Chippewa


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Chip·pe·wa

 (chĭp′ə-wô′, -wä′, -wā′, -wə)
n. pl. Chippewa or Chip·pe·was
See Ojibwa.
American Heritage® Dictionary of the English Language, Fifth Edition. Copyright © 2016 by Houghton Mifflin Harcourt Publishing Company. Published by Houghton Mifflin Harcourt Publishing Company. All rights reserved.

Chippewa

(ˈtʃɪpɪˌwɑː) or

Chippeway

n, pl -was, -wa, -ways or -way
1. (Peoples) another name for Ojibwa
2. (Languages) another name for Ojibwa
Collins English Dictionary – Complete and Unabridged, 12th Edition 2014 © HarperCollins Publishers 1991, 1994, 1998, 2000, 2003, 2006, 2007, 2009, 2011, 2014

Chip•pe•wa

(ˈtʃɪp əˌwɑ, -ˌweɪ, -wə)

n., pl. -was, (esp. collectively) -wa.
the Ojibwa, esp. Ojibwas of the U.S.
[1665–75, Amer.]
Random House Kernerman Webster's College Dictionary, © 2010 K Dictionaries Ltd. Copyright 2005, 1997, 1991 by Random House, Inc. All rights reserved.
ThesaurusAntonymsRelated WordsSynonymsLegend:
Noun1.Chippewa - a member of an Algonquian people who lived west of Lake SuperiorChippewa - a member of an Algonquian people who lived west of Lake Superior
Algonquian, Algonquin - a member of any of the North American Indian groups speaking an Algonquian language and originally living in the subarctic regions of eastern Canada; many Algonquian tribes migrated south into the woodlands from the Mississippi River to the Atlantic coast
Buffalo Indian, Plains Indian - a member of one of the tribes of American Indians who lived a nomadic life following the buffalo in the Great Plains of North America
2.Chippewa - the Algonquian language spoken by the Ojibwa
Algonquian language, Algonquin, Algonquian - family of North American Indian languages spoken from Labrador to South Carolina and west to the Great Plains
Based on WordNet 3.0, Farlex clipart collection. © 2003-2012 Princeton University, Farlex Inc.
References in classic literature ?
{Highlands = the Hudson Highlands, a mountainous region in Putnam and Dutchess Counties, through which the Hudson River passes in a deep and picturesque gorge; Eolus = God of the winds; Boreas = God of the North wind; Seneca = one of the Finger Lakes in central New York State; Grecian king = both the Senecas of antiquity, the rhetorician (54 BC-39 AD) and his son the philosopher/statesman (4 BC-65 AD), were, of course, Romans--in any case, Lake Seneca is named after the Seneca nation of the Iroquois Indians; Park-Place = already in 1816 a fashionable street in lower Manhattan; Chippewa = an American army defeated the British at Chippewa, in Canada near Niagara Falls, on July 5, 1814; Lawrence = Captain James ("Don't give up the ship!") Lawrence (1781-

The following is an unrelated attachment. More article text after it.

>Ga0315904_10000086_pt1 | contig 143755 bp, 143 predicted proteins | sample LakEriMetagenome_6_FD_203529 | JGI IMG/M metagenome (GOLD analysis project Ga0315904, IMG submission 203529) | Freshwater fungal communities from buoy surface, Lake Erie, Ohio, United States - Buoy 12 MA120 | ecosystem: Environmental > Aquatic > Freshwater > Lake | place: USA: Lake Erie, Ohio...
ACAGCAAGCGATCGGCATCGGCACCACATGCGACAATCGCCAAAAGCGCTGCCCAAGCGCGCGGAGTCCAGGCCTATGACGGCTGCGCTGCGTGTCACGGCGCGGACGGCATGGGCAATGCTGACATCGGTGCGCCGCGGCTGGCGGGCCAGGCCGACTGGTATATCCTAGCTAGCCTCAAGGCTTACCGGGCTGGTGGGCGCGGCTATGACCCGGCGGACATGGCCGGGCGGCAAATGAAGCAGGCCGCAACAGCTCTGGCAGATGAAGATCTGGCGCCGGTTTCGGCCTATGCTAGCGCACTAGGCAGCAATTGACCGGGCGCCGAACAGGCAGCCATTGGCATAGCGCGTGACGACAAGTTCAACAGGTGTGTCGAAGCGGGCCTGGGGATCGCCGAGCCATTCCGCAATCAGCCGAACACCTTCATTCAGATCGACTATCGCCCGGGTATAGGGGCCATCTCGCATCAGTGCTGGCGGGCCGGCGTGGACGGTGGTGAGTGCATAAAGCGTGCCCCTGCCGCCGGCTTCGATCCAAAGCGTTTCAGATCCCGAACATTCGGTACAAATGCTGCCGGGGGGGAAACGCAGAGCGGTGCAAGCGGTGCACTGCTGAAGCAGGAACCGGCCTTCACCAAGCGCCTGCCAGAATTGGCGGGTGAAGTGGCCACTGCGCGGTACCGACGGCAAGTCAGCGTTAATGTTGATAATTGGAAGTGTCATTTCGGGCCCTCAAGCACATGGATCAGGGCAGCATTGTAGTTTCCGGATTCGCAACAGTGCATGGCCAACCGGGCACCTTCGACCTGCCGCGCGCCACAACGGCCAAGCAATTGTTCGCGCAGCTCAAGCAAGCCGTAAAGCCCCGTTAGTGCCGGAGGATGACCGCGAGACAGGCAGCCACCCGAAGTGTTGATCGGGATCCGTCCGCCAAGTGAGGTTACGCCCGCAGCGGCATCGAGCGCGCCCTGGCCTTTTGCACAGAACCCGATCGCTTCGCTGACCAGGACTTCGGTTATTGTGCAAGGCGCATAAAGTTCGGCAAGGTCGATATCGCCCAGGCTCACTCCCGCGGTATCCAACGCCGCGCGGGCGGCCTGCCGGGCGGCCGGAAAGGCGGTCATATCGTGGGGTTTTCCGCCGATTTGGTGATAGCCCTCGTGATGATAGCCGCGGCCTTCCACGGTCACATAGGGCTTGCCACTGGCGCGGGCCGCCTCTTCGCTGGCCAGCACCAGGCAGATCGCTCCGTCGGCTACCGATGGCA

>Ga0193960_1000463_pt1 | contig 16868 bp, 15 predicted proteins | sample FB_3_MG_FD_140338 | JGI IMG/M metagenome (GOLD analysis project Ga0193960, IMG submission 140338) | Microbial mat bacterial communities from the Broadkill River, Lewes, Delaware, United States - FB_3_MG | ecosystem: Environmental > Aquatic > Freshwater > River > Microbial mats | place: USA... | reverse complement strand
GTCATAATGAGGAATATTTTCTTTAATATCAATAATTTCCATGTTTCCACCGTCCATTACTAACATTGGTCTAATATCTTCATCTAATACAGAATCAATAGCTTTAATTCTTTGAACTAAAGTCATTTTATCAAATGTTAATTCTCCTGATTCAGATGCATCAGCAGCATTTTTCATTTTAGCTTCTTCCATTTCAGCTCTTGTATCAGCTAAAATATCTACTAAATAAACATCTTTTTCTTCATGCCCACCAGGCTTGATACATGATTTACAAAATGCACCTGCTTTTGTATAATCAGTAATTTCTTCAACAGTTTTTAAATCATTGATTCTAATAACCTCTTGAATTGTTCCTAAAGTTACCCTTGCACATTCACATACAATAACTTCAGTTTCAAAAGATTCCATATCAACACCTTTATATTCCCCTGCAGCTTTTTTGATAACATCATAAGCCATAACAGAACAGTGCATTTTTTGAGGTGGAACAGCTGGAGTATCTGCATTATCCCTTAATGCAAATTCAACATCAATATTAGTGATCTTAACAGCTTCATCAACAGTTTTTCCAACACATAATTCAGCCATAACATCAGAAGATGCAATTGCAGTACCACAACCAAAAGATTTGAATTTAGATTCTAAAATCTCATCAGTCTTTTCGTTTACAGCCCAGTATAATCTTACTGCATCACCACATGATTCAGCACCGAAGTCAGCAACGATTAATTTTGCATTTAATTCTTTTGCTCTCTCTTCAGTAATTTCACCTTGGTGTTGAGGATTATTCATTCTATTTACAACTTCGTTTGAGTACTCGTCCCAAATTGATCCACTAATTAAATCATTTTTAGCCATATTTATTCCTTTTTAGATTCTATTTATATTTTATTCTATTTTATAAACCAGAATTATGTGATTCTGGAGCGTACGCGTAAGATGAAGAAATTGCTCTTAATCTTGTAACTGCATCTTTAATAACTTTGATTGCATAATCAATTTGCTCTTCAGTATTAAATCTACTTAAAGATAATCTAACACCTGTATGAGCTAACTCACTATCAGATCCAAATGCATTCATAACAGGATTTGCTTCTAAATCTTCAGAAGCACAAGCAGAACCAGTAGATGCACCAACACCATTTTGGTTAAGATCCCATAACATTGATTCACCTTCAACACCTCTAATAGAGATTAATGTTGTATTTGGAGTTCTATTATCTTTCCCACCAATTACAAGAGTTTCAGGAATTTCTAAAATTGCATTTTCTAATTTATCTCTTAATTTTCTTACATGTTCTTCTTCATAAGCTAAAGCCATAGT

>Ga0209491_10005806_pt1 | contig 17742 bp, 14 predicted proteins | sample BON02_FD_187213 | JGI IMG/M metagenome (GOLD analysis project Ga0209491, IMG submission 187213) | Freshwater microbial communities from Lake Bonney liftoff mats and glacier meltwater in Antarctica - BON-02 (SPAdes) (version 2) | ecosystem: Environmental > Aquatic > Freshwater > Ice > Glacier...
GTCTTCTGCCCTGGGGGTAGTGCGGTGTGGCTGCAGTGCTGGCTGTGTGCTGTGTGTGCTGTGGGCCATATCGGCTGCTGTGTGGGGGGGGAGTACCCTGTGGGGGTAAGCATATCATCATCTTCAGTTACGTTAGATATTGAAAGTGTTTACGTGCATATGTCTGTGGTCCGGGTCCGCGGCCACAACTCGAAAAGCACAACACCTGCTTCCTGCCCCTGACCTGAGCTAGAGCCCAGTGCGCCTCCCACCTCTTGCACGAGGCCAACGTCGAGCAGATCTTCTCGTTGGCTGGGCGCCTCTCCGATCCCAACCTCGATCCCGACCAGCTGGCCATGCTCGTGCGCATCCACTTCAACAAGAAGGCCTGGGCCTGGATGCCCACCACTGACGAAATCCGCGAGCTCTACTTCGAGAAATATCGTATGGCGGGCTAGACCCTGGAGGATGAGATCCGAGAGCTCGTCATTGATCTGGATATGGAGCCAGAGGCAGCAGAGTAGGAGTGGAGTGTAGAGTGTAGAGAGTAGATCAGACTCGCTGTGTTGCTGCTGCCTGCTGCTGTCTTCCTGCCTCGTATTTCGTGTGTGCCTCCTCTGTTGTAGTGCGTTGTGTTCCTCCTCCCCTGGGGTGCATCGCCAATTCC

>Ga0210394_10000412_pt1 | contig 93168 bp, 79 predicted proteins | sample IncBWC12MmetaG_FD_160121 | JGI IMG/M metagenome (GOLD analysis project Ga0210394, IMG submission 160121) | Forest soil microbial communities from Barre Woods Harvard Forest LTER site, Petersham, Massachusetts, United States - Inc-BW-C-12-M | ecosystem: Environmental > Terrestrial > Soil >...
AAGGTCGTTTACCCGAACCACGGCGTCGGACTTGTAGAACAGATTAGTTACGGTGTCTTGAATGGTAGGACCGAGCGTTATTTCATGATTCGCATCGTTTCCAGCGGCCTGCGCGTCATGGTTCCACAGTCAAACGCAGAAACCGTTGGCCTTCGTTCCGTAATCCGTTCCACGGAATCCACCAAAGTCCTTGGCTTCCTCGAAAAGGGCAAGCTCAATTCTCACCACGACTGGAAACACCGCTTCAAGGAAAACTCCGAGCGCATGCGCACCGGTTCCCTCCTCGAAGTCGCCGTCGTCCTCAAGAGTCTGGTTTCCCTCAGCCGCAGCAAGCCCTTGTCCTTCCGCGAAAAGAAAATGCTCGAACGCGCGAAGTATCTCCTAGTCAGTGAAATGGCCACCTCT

a Chippewa has come hither with the name of a Huron' Brothers, we must not forget the dead; a red-skin never ceases to remember.
He who was called by that name is forgotten; his blood was pale, and it came not from the veins of a Huron; the wicked Chippewas cheated my squaw.
What I saw in him -- as evidently as the indestructible ramparts of Old Ticonderoga, already cited as the most appropriate simile -- was the features of stubborn and ponderous endurance, which might well have amounted to obstinacy in his earlier days; of integrity, that, like most of his other endowments, lay in a somewhat heavy mass, and was just as unmalleable or unmanageable as a ton of iron ore; and of benevolence which, fiercely as he led the bayonets on at Chippewa or Fort Erie, I take to be of quite as genuine a stamp as what actuates any or all the polemical philanthropists of the age.
(23.) "Treaty with the Chippewa, September 30, 1854," reprinted by the Great Lakes Indian Fish and Wildlife Commission in A Guide to Understanding Chippewa Treaty Rights (Odanah, Wisconsin: GLIFWC publication, 1994), 35.
And members of the tiny Sokaogon Chippewa Indian reservation (contained entirely within the town of Nashville) believe their wild-rice crop and spiritual home would be ruined by the shaft mine.
Hugging the Chippewa River some 130 miles southeast of Michigan's Sleeping Bear Dunes, a tree farm sprawls across the plains.
Principal battles: Ogdensburg (1812); Sacket's Harbor, Montreal (1813); Chippewa, Lundy's Lane, Fort Erie (all in Ontario, near Niagara Falls) (1814).
He married the granddaughter of a Chippewa chieftain and from her gathered much Indian lore.
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